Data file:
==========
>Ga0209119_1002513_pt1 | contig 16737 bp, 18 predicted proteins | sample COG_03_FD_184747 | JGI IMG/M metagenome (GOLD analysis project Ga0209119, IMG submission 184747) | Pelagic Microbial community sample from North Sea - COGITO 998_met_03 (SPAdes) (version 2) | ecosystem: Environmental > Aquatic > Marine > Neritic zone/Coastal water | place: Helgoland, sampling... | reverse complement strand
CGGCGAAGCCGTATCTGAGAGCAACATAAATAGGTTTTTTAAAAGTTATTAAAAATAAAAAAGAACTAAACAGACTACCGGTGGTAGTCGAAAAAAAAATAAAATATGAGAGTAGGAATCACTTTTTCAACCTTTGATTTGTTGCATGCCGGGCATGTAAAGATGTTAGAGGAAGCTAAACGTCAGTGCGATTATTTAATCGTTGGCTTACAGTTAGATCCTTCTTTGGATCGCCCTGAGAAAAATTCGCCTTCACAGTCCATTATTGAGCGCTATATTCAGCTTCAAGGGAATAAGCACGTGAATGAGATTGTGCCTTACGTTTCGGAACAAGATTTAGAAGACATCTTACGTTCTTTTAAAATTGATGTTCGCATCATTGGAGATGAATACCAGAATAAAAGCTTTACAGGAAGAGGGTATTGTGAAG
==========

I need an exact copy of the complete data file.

>Ga0209119_1002513_pt1 | contig 16737 bp, 18 predicted proteins | sample COG_03_FD_184747 | JGI IMG/M metagenome (GOLD analysis project Ga0209119, IMG submission 184747) | Pelagic Microbial community sample from North Sea - COGITO 998_met_03 (SPAdes) (version 2) | ecosystem: Environmental > Aquatic > Marine > Neritic zone/Coastal water | place: Helgoland, sampling... | reverse complement strand
CGGCGAAGCCGTATCTGAGAGCAACATAAATAGGTTTTTTAAAAGTTATTAAAAATAAAAAAGAACTAAACAGACTACCGGTGGTAGTCGAAAAAAAAATAAAATATGAGAGTAGGAATCACTTTTTCAACCTTTGATTTGTTGCATGCCGGGCATGTAAAGATGTTAGAGGAAGCTAAACGTCAGTGCGATTATTTAATCGTTGGCTTACAGTTAGATCCTTCTTTGGATCGCCCTGAGAAAAATTCGCCTTCACAGTCCATTATTGAGCGCTATATTCAGCTTCAAGGGAATAAGCACGTGAATGAGATTGTGCCTTACGTTTCGGAACAAGATTTAGAAGACATCTTACGTTCTTTTAAAATTGATGTTCGCATCATTGGAGATGAATACCAGAATAAAAGCTTTACAGGAAGAGGGTATTGTGAAG